by Virginie Michelet
There were three thousand of them, on 25 and 26 November, who thronged to see the 85 contemporary works of art presented at a temporary gallery in the centre of Marseille. Since when has an exhibition of young contemporary artists aroused such excitement? Ever since Emmanuelle Saint Denis, founder of Mouv'art, and her accomplices of Marseille Off 2013 decided to organize the first "Trocade" in France. What is a trocade (something similar to a sudden racing of the pulse, the instant attraction that whispers in the ear of a fan)? Imagine that you absolutely want one of the art-works on display (and yes, it is in the realm of the possible because quality was the order of the day, quality for which the sponsor, Gerard Traquandi, was one of the guarantors). So you want it. So you spend five Euros on a block of post-its and you write down what you could barter in exchange for the work of art you so desire on some of the stickies. Then you let yourself dream.
It's true, I was there. I saw the post-its: "your table against my mother-in-law for a weekend or ... lessons in Italian", "150 sq.meter house in Saint ... + garden + kitchen garden + a lifelong live-in relationship", "I offer Polynesian shamanic massages and/or Kundalini yoga", "one week in my apartment in Venice near the Grand Canal", "lunch daily for six months or more, negotiable", "an exhibition in my gallery "... and many, many more.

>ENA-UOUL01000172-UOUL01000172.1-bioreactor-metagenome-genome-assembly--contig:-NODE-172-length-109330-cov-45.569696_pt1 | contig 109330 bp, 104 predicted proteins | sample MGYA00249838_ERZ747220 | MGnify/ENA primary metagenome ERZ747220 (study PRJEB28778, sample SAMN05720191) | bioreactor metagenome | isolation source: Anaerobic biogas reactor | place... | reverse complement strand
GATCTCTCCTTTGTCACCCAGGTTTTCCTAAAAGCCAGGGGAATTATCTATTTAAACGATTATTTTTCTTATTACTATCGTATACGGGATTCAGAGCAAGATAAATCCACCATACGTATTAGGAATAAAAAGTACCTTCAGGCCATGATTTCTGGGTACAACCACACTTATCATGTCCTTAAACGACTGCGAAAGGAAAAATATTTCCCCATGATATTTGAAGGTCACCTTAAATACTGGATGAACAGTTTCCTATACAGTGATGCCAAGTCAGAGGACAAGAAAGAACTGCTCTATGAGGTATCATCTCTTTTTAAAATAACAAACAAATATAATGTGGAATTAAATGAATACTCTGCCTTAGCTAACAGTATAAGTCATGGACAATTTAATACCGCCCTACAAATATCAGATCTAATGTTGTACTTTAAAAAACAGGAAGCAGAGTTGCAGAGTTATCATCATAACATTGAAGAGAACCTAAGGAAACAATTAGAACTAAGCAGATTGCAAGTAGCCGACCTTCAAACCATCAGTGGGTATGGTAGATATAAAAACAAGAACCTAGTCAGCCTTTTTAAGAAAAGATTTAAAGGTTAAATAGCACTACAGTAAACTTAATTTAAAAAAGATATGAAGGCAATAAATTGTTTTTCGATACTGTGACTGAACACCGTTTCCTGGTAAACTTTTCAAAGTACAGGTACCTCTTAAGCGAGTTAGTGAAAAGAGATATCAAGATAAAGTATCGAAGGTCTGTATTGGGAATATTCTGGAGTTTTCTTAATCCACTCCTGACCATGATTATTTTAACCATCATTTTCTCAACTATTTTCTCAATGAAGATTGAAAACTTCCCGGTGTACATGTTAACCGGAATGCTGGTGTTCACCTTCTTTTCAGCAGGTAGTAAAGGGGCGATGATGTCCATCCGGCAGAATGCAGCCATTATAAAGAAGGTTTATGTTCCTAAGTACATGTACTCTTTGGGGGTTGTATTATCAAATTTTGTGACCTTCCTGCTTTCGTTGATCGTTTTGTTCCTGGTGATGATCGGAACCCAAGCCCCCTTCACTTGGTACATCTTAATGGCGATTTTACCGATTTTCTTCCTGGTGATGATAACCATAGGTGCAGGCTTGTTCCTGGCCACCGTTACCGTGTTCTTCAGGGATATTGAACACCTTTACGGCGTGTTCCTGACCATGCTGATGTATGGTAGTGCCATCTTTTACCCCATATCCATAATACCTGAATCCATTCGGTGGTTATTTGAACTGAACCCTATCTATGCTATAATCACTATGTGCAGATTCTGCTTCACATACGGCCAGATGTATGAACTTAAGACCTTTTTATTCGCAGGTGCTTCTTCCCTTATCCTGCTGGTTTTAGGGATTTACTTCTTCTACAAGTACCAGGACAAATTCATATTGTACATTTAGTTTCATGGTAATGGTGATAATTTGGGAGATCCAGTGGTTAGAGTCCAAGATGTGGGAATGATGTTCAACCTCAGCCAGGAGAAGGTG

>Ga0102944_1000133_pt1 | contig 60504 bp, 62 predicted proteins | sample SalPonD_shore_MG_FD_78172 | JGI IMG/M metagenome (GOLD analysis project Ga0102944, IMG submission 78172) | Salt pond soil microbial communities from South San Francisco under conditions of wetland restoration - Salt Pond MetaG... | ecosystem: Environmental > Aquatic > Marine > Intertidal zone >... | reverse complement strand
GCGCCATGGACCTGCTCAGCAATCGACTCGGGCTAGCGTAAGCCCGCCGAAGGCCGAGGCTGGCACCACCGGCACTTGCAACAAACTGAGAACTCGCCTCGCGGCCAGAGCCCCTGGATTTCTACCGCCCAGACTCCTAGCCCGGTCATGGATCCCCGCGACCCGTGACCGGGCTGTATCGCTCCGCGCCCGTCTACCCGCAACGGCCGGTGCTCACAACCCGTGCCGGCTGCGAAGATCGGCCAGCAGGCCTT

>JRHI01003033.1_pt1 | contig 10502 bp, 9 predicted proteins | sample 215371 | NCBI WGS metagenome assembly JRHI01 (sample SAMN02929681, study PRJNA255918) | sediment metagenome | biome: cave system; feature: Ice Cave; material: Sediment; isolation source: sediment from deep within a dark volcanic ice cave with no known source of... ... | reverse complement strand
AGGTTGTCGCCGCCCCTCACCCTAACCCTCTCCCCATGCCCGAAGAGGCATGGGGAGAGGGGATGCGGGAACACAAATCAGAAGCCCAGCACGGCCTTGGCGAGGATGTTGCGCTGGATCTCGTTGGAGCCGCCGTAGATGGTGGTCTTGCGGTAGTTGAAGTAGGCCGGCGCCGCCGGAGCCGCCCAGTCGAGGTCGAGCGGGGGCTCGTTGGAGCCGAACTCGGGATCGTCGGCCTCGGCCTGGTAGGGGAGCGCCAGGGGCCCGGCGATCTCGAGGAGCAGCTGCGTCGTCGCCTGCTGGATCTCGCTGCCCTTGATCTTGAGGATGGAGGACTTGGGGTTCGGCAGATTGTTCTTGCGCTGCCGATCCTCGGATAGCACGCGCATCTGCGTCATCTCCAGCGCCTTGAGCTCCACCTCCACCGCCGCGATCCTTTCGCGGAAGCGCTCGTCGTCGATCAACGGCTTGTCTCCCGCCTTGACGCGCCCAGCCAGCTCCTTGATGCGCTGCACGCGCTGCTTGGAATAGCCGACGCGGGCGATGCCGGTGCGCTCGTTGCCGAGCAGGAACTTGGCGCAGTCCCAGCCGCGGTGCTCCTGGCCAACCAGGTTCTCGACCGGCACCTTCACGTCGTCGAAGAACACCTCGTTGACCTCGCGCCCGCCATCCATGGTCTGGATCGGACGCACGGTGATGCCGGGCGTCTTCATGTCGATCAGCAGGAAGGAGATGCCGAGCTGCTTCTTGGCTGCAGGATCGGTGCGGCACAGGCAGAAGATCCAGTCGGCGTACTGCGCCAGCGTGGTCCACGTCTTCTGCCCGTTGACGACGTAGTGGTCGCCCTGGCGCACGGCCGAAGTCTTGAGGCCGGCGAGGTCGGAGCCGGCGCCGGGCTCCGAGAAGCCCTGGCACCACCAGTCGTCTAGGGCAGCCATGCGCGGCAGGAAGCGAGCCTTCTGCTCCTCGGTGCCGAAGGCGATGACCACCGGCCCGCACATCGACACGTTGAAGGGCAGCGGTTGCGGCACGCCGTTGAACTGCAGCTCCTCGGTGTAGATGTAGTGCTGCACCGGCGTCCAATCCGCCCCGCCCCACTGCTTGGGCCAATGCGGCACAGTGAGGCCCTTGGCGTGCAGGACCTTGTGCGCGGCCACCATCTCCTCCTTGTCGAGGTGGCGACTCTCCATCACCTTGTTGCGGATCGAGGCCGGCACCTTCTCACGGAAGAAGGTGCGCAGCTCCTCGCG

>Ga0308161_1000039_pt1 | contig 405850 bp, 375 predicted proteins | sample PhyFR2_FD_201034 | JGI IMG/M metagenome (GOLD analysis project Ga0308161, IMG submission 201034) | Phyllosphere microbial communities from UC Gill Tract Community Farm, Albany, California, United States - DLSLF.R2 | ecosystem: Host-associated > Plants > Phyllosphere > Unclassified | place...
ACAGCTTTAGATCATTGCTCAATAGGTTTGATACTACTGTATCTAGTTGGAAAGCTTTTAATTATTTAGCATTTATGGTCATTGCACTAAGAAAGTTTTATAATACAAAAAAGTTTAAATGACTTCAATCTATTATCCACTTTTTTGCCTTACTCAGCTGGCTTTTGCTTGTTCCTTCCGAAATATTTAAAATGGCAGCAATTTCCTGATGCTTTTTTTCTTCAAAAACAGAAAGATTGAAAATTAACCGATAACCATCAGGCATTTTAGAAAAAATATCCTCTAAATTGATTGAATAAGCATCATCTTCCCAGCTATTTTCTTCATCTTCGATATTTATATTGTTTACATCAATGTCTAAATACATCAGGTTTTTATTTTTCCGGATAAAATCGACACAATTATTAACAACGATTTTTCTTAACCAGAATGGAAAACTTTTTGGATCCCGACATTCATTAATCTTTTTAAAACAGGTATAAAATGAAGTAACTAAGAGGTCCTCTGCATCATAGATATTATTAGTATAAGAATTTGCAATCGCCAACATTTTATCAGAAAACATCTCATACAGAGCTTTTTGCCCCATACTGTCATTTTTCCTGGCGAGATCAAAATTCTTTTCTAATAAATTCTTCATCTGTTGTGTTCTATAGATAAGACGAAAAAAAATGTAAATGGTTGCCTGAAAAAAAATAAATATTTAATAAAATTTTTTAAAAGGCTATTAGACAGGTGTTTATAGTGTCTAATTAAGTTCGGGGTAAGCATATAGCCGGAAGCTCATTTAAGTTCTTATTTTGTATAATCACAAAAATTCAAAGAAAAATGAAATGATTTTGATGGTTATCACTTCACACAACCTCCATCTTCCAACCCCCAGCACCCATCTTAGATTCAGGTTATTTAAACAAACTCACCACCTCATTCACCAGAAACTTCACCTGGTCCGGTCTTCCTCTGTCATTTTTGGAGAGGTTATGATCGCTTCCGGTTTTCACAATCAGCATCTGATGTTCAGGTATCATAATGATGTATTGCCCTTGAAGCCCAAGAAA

I was really touched by the testimony of some of the people I met by chance: "I let myself be dragged here by my friend; I'm not keen on art because it bores me. But this is different. For someone with a life that is rather orderly, like myself, being here all of a sudden is like clearing the cobwebs from my head", "What I really like is that everyone is talking to each other ... ". After spending two hours to compose just two post-its, someone came up to me, with great hesitation, "I've stuck my offers on top of the others near the two paintings that I adore, do you think I stand a chance of being accepted?". For it is the artists, of course, who will choose the most tempting offer. "The instant attraction works both ways", Emmanuelle Saint-Denis says to me.
As for me, I looked at all these people who were admiring the compositions, gauging them in the light of their offers, their desires, scribbling on a post-it, then tearing it up and choosing another, and finally pasting it on the wall, nonchalantly, or carefully, or eagerly, like a game, or a joke, or picturing that they are meeting the artist, talking with him or her, winning the bid hands down in this novel kind of auction that is a far cry from the system through which we navigate through fair wind or foul... Seeing everyone so liberated, so happy, amused and enthusiastic, I couldn't help thinking that they were like a bunch of overgrown children playing at pinning their hopes on a wall, like pilgrims to Jerusalem, who place their slips of paper in the interstices of a famous wall of a far different kind. And all at once, there was no longer a question of intellectual judgment, of strolling through a space too big, too empty, that dictates what one should think. It was all about fun and simplicity. Was it because no one talked about money anymore? Was it because, suddenly, the visitors felt involved, active, creative? I came out of this Trocade with my heart shaken, with the certainty that I had just heard one of those almost inaudible signals that, by force of converging, become stronger, make the old systems tremble and create the paradigms of the future.